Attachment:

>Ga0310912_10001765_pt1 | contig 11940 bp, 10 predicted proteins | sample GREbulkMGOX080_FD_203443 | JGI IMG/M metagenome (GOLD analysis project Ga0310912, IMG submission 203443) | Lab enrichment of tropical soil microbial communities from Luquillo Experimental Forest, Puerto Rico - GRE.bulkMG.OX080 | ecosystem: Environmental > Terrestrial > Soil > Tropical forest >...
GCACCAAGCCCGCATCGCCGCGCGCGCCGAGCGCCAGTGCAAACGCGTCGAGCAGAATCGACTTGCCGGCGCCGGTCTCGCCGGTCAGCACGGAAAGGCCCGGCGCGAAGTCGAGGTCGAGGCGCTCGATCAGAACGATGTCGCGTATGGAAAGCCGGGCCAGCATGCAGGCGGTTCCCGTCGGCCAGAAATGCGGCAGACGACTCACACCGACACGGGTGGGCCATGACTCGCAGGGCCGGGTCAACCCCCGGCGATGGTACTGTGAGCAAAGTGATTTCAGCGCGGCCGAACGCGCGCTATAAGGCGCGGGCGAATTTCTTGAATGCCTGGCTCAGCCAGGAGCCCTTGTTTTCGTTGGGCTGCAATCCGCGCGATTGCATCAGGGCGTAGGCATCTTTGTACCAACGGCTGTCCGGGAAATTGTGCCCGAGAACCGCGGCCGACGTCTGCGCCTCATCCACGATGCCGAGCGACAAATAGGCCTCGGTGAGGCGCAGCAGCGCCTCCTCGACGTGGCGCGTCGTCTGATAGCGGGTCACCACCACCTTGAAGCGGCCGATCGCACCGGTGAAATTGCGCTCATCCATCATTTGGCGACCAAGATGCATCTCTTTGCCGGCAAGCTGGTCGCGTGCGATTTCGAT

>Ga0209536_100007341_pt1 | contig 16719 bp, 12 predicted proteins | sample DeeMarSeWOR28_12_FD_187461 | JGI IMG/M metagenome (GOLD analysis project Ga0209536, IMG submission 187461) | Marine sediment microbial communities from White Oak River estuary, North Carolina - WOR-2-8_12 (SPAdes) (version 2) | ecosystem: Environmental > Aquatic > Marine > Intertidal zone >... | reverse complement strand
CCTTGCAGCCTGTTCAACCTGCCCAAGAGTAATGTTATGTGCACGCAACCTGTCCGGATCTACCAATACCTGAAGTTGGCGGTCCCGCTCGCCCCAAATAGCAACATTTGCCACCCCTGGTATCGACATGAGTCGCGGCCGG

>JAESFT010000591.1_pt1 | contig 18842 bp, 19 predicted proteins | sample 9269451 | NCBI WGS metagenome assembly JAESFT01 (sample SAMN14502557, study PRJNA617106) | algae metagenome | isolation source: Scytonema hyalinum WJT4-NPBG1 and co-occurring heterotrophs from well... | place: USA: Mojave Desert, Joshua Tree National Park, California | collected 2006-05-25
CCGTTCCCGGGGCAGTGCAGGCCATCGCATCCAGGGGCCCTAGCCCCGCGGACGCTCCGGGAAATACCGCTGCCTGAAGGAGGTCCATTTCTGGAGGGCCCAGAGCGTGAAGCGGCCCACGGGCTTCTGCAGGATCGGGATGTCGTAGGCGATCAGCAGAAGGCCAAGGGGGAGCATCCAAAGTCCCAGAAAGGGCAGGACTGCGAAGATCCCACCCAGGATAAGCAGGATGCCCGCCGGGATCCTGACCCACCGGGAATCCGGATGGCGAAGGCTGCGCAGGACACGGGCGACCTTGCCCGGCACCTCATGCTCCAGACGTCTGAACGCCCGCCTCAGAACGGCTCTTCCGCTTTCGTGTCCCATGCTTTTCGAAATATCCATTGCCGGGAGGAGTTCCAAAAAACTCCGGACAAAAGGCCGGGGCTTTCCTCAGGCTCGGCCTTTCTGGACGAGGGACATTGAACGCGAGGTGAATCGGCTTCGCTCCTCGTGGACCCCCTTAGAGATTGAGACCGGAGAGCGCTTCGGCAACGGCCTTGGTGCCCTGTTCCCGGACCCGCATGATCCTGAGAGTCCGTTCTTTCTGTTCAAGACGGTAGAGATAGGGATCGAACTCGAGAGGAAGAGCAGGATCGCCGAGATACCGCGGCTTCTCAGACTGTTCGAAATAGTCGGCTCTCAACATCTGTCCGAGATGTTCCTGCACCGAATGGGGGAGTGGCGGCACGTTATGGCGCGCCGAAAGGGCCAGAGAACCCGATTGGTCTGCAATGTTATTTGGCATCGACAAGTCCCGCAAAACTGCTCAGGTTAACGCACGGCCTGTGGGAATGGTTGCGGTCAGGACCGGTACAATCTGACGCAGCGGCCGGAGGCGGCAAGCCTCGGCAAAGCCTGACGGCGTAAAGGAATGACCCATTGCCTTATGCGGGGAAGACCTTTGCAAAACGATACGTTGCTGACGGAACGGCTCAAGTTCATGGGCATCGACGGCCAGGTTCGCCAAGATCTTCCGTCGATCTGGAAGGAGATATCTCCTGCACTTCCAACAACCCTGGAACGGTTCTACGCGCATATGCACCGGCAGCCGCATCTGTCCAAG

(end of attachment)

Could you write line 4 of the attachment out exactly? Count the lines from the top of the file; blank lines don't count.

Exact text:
CCTTGCAGCCTGTTCAACCTGCCCAAGAGTAATGTTATGTGCACGCAACCTGTCCGGATCTACCAATACCTGAAGTTGGCGGTCCCGCTCGCCCCAAATAGCAACATTTGCCACCCCTGGTATCGACATGAGTCGCGGCCGG